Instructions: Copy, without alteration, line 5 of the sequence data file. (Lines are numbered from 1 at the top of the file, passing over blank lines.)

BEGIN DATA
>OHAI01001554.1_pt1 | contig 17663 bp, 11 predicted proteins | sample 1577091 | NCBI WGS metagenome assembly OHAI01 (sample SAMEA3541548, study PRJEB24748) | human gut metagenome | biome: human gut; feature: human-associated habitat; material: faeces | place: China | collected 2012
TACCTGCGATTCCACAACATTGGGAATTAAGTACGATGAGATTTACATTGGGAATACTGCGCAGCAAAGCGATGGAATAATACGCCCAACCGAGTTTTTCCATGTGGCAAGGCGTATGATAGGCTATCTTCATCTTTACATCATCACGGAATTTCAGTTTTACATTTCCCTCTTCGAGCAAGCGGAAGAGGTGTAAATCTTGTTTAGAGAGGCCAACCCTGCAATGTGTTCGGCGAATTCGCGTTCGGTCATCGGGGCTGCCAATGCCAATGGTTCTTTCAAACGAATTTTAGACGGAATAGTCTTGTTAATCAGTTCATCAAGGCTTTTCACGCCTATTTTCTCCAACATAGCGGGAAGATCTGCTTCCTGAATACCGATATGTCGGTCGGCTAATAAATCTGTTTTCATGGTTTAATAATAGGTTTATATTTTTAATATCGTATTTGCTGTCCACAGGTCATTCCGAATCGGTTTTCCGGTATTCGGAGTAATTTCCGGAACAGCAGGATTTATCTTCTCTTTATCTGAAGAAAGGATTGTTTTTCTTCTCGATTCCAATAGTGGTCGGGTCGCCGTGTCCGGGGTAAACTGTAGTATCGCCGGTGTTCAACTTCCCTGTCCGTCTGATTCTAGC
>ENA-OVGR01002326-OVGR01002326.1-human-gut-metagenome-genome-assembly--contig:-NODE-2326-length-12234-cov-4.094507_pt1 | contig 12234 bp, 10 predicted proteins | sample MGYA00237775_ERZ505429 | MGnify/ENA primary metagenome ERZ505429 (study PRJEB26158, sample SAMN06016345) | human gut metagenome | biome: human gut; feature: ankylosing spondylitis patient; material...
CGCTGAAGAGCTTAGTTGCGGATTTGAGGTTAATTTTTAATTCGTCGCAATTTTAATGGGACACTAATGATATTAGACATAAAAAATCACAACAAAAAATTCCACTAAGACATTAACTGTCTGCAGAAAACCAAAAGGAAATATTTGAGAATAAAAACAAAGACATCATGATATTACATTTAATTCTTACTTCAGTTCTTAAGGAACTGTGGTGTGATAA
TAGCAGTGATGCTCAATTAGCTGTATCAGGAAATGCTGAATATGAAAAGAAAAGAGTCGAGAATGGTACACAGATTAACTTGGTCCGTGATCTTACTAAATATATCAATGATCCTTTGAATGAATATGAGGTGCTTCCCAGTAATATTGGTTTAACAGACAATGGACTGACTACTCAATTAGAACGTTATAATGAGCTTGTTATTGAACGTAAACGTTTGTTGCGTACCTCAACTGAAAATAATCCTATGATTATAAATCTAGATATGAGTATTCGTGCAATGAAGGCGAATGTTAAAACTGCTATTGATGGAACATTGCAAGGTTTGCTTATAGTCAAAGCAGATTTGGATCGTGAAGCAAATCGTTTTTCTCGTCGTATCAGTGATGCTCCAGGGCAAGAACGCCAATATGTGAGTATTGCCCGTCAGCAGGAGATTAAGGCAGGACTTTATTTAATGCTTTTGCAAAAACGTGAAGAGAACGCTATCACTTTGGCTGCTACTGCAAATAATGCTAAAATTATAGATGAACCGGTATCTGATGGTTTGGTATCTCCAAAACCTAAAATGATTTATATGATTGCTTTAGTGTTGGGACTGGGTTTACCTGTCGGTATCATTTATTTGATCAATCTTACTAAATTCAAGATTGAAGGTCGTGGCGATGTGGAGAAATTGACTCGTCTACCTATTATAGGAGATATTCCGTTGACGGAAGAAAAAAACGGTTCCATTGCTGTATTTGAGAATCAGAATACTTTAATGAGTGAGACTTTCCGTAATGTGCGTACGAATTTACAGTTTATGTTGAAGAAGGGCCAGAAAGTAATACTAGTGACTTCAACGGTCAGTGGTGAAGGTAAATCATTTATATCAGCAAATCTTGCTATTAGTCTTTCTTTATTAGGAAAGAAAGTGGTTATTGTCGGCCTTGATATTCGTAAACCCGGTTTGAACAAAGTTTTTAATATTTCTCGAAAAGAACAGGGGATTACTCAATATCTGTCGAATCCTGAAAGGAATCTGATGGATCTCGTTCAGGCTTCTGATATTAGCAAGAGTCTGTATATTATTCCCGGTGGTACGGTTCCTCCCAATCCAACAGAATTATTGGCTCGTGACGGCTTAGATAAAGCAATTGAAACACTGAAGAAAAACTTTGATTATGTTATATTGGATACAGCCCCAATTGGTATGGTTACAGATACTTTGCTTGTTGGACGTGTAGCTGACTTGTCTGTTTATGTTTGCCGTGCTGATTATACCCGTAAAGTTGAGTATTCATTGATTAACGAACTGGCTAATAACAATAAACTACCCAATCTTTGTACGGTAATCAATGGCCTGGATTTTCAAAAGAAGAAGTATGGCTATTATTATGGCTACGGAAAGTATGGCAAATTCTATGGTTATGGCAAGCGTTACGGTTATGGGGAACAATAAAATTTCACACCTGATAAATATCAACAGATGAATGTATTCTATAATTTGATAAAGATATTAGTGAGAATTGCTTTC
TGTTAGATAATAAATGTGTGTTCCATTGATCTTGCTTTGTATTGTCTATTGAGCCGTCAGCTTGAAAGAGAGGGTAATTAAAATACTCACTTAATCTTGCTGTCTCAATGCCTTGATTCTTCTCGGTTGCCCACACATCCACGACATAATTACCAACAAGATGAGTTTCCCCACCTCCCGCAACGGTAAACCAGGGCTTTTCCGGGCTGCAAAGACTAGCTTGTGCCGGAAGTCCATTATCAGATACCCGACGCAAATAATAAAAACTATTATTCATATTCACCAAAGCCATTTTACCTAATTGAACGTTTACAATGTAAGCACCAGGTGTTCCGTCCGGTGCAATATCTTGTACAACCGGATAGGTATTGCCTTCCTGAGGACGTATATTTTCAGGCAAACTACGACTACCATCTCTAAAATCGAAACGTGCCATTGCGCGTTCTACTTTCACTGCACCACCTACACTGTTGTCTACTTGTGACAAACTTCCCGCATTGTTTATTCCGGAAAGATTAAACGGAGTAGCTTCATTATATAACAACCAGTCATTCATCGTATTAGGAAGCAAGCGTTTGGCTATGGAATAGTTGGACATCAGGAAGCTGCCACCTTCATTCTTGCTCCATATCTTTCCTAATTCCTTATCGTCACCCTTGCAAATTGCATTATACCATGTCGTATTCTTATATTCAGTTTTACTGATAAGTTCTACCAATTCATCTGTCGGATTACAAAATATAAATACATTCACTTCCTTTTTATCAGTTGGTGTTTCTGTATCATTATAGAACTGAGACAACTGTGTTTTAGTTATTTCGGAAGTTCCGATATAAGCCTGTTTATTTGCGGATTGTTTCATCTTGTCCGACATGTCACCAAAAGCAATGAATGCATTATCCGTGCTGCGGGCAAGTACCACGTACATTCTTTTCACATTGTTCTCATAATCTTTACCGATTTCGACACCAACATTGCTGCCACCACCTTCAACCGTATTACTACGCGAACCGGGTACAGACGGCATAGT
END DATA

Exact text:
TAGCAGTGATGCTCAATTAGCTGTATCAGGAAATGCTGAATATGAAAAGAAAAGAGTCGAGAATGGTACACAGATTAACTTGGTCCGTGATCTTACTAAATATATCAATGATCCTTTGAATGAATATGAGGTGCTTCCCAGTAATATTGGTTTAACAGACAATGGACTGACTACTCAATTAGAACGTTATAATGAGCTTGTTATTGAACGTAAACGTTTGTTGCGTACCTCAACTGAAAATAATCCTATGATTATAAATCTAGATATGAGTATTCGTGCAATGAAGGCGAATGTTAAAACTGCTATTGATGGAACATTGCAAGGTTTGCTTATAGTCAAAGCAGATTTGGATCGTGAAGCAAATCGTTTTTCTCGTCGTATCAGTGATGCTCCAGGGCAAGAACGCCAATATGTGAGTATTGCCCGTCAGCAGGAGATTAAGGCAGGACTTTATTTAATGCTTTTGCAAAAACGTGAAGAGAACGCTATCACTTTGGCTGCTACTGCAAATAATGCTAAAATTATAGATGAACCGGTATCTGATGGTTTGGTATCTCCAAAACCTAAAATGATTTATATGATTGCTTTAGTGTTGGGACTGGGTTTACCTGTCGGTATCATTTATTTGATCAATCTTACTAAATTCAAGATTGAAGGTCGTGGCGATGTGGAGAAATTGACTCGTCTACCTATTATAGGAGATATTCCGTTGACGGAAGAAAAAAACGGTTCCATTGCTGTATTTGAGAATCAGAATACTTTAATGAGTGAGACTTTCCGTAATGTGCGTACGAATTTACAGTTTATGTTGAAGAAGGGCCAGAAAGTAATACTAGTGACTTCAACGGTCAGTGGTGAAGGTAAATCATTTATATCAGCAAATCTTGCTATTAGTCTTTCTTTATTAGGAAAGAAAGTGGTTATTGTCGGCCTTGATATTCGTAAACCCGGTTTGAACAAAGTTTTTAATATTTCTCGAAAAGAACAGGGGATTACTCAATATCTGTCGAATCCTGAAAGGAATCTGATGGATCTCGTTCAGGCTTCTGATATTAGCAAGAGTCTGTATATTATTCCCGGTGGTACGGTTCCTCCCAATCCAACAGAATTATTGGCTCGTGACGGCTTAGATAAAGCAATTGAAACACTGAAGAAAAACTTTGATTATGTTATATTGGATACAGCCCCAATTGGTATGGTTACAGATACTTTGCTTGTTGGACGTGTAGCTGACTTGTCTGTTTATGTTTGCCGTGCTGATTATACCCGTAAAGTTGAGTATTCATTGATTAACGAACTGGCTAATAACAATAAACTACCCAATCTTTGTACGGTAATCAATGGCCTGGATTTTCAAAAGAAGAAGTATGGCTATTATTATGGCTACGGAAAGTATGGCAAATTCTATGGTTATGGCAAGCGTTACGGTTATGGGGAACAATAAAATTTCACACCTGATAAATATCAACAGATGAATGTATTCTATAATTTGATAAAGATATTAGTGAGAATTGCTTTC